But by golly, if I’m in the mood for something grape-y, this is definitely my go to. It’s good hot or cold and stands alone just fine without any sweeter, an unusual quality in a fruity tea like this one.
I chatted with one of the owners at the Savoy Tea Co store about cold brewing and this came highly recommended. “It gets better the longer it brews,” he said. Since I like my teas cold brewed and am apt to leave the jar steeping in the fridge till I get around to drinking it, (which can sometimes be as long as a few days) this sounded like my kind of tea. I put a generous measure in a quart jar of water and tried it after a few hours. It smelled great, very tropical and fruity. Since I’m allergic to pineapple, it’s nice to have a tropical blend without this ingredient for a change.
This tea is very mango-ey. Enough to stand alone as a good, solid, fruity tea. I’m sure it would be great with coconut milk and sweetener (I doubt a splash of rum would hurt it any either), but it’s a tea that doesn’t need “help” to be good, which is the sort I’m most inclined to drink. All by itself this is pleasantly fruity and just the thing if you like mangoes (If you hate mangoes, maybe not so much.) Since the weather here is a bit wintry, I’ve taken a few cups of this cold brew out of the fridge and heated it in the microwave, and can say it’s quite good warm too.
There’s supposed to be rooibos in this one, but I’m not tasting it. I’m not sure I mind, though. The fact that a blend contains rooibos and I can taste ANYTHING ELSE seems a tentative step in the right direction… :)
Good stuff, especially for those of us in the middle of the country experiencing winter and beginning to tire of cold weather. It’s making me dream of tropical vacations.
I think Jamaica in the moonlight. . .
I decided to try this on Christmas day. It tastes. . .well. . . it tastes like. . . Rooibos. . .sigh. And maybe it should but I’m growing bored with rooibos blends. Regardless of how they are made, they all seem to be tasting more or less the same to me lately. I think the roibos tends to overpower every ingredient added.
This has vanilla, almond, and walnut added, but all I seem to notice is rooibos. So I tried it with coconut milk and sweetener and it’s a lovely dessert tea . . . Just like all the other rooibos combinations.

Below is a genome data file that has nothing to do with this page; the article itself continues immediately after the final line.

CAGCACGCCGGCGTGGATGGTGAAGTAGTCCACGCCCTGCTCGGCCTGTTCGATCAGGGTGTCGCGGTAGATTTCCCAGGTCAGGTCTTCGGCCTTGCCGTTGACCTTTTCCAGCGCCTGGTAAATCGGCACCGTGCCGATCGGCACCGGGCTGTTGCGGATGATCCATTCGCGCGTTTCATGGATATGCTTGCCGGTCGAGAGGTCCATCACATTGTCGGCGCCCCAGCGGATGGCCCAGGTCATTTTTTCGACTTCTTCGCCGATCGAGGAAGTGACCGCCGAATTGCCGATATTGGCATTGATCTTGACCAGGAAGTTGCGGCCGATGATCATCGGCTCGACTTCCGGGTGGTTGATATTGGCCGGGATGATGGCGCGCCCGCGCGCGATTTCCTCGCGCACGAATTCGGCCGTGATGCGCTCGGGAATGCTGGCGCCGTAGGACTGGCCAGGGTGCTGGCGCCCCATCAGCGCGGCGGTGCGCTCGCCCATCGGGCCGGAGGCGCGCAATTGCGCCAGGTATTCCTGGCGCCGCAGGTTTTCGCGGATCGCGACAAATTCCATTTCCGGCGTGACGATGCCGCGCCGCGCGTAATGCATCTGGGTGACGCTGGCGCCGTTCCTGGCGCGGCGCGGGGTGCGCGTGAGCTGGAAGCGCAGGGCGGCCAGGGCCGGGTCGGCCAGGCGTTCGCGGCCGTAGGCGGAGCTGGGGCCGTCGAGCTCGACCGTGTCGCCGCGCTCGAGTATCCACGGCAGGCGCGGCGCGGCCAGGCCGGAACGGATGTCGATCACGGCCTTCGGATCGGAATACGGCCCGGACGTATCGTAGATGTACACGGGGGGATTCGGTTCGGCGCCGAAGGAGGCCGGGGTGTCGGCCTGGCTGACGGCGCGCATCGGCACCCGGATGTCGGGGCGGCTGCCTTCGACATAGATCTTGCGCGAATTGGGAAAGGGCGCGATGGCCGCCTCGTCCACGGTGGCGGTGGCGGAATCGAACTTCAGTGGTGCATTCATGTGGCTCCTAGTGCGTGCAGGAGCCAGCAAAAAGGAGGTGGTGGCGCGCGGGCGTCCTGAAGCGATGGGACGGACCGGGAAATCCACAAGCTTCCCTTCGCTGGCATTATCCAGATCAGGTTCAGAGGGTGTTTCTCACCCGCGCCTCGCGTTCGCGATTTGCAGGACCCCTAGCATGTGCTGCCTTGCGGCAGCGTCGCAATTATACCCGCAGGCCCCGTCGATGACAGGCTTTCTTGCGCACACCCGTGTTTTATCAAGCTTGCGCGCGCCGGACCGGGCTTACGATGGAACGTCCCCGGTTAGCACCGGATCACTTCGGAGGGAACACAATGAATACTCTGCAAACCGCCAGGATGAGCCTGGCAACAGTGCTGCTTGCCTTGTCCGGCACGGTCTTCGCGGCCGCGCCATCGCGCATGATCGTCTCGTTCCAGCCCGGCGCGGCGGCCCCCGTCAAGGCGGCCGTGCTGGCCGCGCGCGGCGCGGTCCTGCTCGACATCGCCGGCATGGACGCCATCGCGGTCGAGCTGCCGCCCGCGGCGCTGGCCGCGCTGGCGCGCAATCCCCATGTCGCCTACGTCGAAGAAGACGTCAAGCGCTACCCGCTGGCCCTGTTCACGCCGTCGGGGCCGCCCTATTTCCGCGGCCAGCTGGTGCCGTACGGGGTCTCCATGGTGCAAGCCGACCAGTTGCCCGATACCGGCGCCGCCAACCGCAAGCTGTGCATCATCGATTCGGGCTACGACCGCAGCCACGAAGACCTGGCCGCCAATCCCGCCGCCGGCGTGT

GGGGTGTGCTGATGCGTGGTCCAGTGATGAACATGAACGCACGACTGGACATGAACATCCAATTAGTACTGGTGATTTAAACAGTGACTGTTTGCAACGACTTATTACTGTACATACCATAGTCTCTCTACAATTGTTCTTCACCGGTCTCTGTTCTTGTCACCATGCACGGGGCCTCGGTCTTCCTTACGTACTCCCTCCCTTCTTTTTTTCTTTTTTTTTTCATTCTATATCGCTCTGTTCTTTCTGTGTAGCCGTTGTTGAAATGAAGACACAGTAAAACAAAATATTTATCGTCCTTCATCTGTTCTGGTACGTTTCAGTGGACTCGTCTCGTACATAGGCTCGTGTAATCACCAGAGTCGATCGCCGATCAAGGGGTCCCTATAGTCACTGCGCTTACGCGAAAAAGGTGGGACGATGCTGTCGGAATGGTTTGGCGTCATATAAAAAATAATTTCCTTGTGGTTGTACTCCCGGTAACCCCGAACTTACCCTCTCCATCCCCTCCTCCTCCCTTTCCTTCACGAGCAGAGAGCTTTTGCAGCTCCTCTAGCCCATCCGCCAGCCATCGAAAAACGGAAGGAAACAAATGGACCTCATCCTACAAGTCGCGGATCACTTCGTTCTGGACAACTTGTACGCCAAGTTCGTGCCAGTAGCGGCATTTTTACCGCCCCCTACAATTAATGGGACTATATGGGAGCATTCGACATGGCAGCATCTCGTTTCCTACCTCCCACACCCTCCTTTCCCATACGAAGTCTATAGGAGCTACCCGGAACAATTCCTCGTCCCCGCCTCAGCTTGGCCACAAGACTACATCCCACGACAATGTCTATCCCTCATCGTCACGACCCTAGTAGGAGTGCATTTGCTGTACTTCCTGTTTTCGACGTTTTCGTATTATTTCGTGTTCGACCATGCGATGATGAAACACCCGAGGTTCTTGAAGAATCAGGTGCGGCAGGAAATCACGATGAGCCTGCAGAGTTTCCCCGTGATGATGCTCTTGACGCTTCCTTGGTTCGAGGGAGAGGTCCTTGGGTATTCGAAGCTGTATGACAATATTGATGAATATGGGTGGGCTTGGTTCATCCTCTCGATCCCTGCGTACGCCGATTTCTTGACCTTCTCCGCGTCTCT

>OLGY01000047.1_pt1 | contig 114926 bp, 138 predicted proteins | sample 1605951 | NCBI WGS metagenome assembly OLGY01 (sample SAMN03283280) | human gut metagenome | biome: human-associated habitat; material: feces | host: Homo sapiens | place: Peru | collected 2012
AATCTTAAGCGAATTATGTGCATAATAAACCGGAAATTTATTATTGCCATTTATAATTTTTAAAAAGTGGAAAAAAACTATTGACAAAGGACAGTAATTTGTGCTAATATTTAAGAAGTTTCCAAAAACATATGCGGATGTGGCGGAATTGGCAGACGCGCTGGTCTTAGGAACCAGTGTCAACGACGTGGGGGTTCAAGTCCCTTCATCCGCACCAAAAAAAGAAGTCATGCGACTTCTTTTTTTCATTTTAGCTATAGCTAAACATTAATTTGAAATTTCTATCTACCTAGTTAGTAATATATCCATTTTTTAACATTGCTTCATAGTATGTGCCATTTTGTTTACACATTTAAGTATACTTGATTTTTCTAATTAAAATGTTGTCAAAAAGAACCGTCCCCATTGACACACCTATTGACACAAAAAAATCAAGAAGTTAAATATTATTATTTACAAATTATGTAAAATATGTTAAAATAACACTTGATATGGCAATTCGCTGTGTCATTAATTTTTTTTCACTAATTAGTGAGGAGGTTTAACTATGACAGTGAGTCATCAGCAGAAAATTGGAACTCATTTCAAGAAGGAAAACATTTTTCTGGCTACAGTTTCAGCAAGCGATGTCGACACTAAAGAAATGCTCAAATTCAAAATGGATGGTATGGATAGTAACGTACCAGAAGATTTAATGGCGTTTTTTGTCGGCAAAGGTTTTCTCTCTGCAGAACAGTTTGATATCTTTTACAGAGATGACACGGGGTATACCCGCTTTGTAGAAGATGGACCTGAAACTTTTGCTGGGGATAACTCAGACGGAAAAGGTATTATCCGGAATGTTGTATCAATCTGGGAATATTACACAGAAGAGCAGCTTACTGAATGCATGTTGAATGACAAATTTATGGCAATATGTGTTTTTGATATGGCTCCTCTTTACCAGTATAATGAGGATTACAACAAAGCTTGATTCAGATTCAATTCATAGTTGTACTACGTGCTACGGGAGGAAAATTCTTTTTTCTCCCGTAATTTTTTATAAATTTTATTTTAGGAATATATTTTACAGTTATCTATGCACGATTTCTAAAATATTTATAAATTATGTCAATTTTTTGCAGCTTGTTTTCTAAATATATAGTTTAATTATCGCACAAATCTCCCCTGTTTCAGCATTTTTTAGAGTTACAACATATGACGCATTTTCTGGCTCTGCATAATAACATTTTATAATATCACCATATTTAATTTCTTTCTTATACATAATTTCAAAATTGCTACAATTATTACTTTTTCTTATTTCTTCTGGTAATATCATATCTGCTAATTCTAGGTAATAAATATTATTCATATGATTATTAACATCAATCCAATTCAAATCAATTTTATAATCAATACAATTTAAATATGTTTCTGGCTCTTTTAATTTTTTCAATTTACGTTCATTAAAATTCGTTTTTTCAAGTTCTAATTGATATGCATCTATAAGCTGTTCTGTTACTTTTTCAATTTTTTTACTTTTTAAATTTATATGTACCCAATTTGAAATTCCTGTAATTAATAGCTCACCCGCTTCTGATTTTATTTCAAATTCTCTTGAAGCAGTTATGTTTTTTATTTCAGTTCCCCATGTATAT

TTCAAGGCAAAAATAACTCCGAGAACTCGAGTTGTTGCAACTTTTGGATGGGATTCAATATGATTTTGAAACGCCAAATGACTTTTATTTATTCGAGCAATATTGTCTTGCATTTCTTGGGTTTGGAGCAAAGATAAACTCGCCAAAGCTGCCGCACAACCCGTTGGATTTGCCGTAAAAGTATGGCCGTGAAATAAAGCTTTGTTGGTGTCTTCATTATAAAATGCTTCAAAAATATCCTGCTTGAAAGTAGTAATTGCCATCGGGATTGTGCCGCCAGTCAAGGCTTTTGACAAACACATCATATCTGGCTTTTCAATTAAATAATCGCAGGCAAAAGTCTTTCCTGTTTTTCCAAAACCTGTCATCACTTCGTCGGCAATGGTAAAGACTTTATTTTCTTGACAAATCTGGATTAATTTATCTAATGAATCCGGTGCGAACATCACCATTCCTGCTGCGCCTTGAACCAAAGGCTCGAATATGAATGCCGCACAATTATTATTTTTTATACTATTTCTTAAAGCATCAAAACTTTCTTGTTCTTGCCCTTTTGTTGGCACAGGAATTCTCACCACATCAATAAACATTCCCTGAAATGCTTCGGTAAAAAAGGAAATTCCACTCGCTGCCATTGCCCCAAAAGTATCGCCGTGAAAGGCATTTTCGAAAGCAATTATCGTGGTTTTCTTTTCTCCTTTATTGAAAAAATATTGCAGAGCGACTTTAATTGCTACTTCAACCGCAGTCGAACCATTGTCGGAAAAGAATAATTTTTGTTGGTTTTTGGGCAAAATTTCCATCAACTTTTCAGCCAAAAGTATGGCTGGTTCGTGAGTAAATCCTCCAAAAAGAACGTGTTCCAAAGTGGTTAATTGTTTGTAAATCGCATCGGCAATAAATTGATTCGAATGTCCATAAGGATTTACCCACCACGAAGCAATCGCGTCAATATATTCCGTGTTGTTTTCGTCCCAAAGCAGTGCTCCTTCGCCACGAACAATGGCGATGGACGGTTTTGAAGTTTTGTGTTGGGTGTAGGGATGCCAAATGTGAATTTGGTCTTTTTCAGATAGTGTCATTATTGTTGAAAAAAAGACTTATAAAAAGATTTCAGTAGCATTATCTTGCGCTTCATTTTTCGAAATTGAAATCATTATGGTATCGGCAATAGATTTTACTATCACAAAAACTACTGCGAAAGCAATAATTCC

I want to say this tastes like cookies but it doesn’t. It tastes like rooibos and vanilla. I’m not catching any of the almond or walnut at all. It’s nice as a dessert tea and amiable enough if you like rooibos and don’t mind pouring it through a coffee filter to get all the tiny bits out of it. As far as cookies, though, I think they missed the mark.
I used to do a lot of whole grain baking. The flour I used featured a recipe on the label for orange cardamom cookies. It’s one of those recipes I always intended to try and never got around to but it sounded good. I always imagined it would taste like . . . Well . . . Like this tea.
This is good. Nice mild orange flavor with no nasty acidity, pleasant cardamom, and a hint of vanilla. My only complaint is I am strongly tempted to add cream and sweetener, cause I know they’d be awesome.I guess I’m just a sucker for a good dessert tea.
A postscript to my previous review: This tea is good cold brewed as well. I had only a rounded teaspoon left, so I put it in a quart jar of water and let it sit in the fridge overnight. Yum! Sadly though, now it’s all gone. One of these days I’ll have to visit my sis in Saint Louis and have a shopping spree at the London Tea Room. That was some good stuff, Maynard!
This is another one of the samples Harplady sent me. I love roses so much I named my own daughter Rosie and white roses are on my coat of arms in the medieval re-enactment groups in which I play, so of course, rose blends are of special interest to me.
The tea had green leaves and pretty pink petals, not quite so pretty tan ones, and little purple bits that looked like lavender. The scent of the dry tea was lovely, and it was no less so once I had added hot water. The smell was so good and I found it hard to be patient while it was cooling.
One aspect of the scent really tugged at my memory until I pulled it’s identity from my memory—Orange blossom. I used to cook with orange flower water. It seemed odd to find that flavor in a rose tea, but the two do harmonize well together. Of course, I would have named it Orange Blossom Melange, but that’s just me…
When I finally could taste it without scalding my tongue, this tea was pretty much what the scent indicated. I rather like it, and yes, it is a melange. I can pick out the rose, the lavender, and the orange blossom which makes the topnote. They do blend well though and there’s probably more. It’s a good harmonious mix. I’ll bet it’s good with sugar, but it is fine straight, which puts this among the sorts of teas I particularly like. I also was able to brew a good strong cup from one teaspoon, which speaks well for the quality.
I was a little sad when it was gone. This tea is nice and I’ll be happy when it’s time to have it again.